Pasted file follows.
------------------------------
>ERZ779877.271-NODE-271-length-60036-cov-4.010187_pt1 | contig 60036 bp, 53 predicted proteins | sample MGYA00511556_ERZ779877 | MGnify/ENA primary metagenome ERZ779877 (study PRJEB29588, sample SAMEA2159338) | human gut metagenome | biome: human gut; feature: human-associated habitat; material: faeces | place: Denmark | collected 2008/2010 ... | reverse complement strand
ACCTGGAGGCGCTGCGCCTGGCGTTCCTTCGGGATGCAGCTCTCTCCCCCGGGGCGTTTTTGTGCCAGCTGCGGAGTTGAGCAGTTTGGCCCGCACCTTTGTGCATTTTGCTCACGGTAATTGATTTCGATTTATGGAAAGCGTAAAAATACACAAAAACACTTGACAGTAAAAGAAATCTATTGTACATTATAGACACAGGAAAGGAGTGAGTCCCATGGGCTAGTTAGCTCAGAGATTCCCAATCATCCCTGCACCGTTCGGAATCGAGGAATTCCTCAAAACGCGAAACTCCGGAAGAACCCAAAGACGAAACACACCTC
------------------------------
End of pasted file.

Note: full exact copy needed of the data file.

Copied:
>ERZ779877.271-NODE-271-length-60036-cov-4.010187_pt1 | contig 60036 bp, 53 predicted proteins | sample MGYA00511556_ERZ779877 | MGnify/ENA primary metagenome ERZ779877 (study PRJEB29588, sample SAMEA2159338) | human gut metagenome | biome: human gut; feature: human-associated habitat; material: faeces | place: Denmark | collected 2008/2010 ... | reverse complement strand
ACCTGGAGGCGCTGCGCCTGGCGTTCCTTCGGGATGCAGCTCTCTCCCCCGGGGCGTTTTTGTGCCAGCTGCGGAGTTGAGCAGTTTGGCCCGCACCTTTGTGCATTTTGCTCACGGTAATTGATTTCGATTTATGGAAAGCGTAAAAATACACAAAAACACTTGACAGTAAAAGAAATCTATTGTACATTATAGACACAGGAAAGGAGTGAGTCCCATGGGCTAGTTAGCTCAGAGATTCCCAATCATCCCTGCACCGTTCGGAATCGAGGAATTCCTCAAAACGCGAAACTCCGGAAGAACCCAAAGACGAAACACACCTC